From obscurity to new found proliferation, this month’s social takes a closer look at the myriad of styles produced from this versatile, multifaceted grape.
“Often crafted in impossibly small quantities from vineyards old and forgotten to time. Now in March and the release of new vintages we had to exclude some of the better-known names in the industry. Would their wines have stacked up? Who knows? But we certainly were not lacking in quality! Perhaps a second tasting will be in order.”
We kick off the evening with a characteristically pale purple 2018 Seriously Cool Cinsault from Waterkloof Wines. Aromas reminiscent of hops and cloves abound, with ripe juicy raspberries backed up by dusty, grippy, stemmy fruit tannin.
Staying in Stellenbosch the next wine in the flight captures the essence of what this grape can produce. A blend of mostly Cinsault with a touch of Pinotage, planted in the early 70s, on sandy soils, close to the ocean, on the lower slopes of the Helderberg. Beautifully light, pale ruby in colour, with a mere 11% alcohol and not a touch of green. Aromas of rose, raspberry, mulberry and that, characteristic of the Rhône heritage, touch of lavender jump out of the glass. The 2018 Scions of Sinai Nomadis by Bernhard Bredell stands as an ode to the contrast of easy drinking quality wine. Light, fresh, crunchy and unencumbered by adulterations like oak, this is wine at its most drinkable.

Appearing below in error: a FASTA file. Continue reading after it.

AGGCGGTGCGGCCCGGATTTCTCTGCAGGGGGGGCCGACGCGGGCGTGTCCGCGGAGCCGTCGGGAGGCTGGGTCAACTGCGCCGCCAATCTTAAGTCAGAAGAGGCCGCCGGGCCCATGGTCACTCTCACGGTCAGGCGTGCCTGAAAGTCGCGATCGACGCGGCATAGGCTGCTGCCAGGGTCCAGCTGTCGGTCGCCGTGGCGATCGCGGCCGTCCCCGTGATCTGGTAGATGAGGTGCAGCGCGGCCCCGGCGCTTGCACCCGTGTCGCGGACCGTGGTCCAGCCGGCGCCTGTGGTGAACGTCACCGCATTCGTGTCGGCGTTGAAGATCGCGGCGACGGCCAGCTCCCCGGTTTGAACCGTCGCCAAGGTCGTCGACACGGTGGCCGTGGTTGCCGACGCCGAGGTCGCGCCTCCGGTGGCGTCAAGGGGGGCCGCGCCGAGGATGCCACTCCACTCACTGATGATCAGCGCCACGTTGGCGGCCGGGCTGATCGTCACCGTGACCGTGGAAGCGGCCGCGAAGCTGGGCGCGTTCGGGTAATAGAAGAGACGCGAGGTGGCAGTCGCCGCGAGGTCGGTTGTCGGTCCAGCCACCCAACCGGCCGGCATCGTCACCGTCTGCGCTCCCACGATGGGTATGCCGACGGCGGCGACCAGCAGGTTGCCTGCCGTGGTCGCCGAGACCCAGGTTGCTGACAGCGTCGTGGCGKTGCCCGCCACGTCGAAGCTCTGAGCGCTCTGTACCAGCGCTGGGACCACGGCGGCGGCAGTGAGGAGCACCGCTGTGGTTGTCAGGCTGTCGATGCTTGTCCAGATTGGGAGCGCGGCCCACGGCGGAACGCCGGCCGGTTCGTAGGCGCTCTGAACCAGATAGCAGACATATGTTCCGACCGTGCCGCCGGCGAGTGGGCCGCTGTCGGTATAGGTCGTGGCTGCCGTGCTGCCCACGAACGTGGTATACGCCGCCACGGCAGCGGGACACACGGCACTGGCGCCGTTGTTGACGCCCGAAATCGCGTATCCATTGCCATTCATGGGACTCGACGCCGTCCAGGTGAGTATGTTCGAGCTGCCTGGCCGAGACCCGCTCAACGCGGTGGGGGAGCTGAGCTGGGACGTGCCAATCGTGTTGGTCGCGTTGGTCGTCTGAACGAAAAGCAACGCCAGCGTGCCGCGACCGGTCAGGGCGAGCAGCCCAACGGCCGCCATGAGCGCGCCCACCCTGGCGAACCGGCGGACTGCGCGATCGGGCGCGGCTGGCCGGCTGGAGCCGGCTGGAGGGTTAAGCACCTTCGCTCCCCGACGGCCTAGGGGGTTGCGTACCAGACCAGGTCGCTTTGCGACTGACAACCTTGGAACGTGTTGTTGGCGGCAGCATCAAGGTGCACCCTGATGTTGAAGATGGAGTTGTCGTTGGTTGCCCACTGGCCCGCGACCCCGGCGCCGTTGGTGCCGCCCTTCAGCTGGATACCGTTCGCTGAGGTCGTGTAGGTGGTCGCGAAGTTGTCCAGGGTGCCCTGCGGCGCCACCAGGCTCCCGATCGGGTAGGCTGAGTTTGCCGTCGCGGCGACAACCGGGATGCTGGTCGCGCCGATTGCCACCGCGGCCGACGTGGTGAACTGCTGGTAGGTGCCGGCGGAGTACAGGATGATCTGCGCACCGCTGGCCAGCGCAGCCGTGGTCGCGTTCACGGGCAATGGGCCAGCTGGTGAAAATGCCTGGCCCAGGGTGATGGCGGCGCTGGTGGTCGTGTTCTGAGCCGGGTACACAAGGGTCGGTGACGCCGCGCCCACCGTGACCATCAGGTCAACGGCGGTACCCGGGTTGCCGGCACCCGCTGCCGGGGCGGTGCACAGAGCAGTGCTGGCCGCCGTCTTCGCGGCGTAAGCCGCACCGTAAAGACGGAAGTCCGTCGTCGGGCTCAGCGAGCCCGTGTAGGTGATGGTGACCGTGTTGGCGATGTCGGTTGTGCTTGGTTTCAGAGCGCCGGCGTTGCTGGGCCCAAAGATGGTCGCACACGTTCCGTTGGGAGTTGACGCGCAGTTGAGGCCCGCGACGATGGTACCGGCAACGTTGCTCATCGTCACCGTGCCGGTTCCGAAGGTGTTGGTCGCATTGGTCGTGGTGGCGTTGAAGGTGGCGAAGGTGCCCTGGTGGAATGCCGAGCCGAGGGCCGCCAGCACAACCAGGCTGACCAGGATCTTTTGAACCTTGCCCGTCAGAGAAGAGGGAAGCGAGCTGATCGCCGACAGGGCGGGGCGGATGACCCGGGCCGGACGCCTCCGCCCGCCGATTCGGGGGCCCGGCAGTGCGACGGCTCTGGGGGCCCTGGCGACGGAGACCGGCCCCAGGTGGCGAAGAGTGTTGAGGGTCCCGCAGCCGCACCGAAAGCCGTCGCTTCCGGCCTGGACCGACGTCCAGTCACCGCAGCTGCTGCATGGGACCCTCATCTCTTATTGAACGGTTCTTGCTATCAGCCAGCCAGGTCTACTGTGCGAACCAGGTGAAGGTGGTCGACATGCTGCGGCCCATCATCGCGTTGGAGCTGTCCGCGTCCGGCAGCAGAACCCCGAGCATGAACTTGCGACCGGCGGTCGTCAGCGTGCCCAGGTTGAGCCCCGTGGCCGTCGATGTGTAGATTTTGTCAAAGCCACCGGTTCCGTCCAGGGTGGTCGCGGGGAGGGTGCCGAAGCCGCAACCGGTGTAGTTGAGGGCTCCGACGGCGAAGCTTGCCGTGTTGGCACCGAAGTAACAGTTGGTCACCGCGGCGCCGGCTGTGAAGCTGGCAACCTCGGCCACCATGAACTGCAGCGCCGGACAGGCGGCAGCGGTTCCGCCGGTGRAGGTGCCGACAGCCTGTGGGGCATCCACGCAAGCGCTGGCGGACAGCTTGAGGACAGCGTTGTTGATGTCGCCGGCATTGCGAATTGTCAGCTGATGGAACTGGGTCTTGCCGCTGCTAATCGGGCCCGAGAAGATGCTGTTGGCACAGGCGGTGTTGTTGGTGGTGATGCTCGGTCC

Thanks to Alex Milner from Natte Valleij producing a variety in Cinsaults from various small parcels scattered over the Cape, the next three wines give a rare insight into just how terroir expressive this varietal can be. Swartland shows bright ripe red cherries, with depth, softness and quite some body due to ripe woody stalks. Over in Darling it’s all tart red fruit, perfume and lip-smacking acidity, while Simonsberg Paarl displays the earthier, beetroot and sour cherry spectrum. All three stunning wines and all three very different.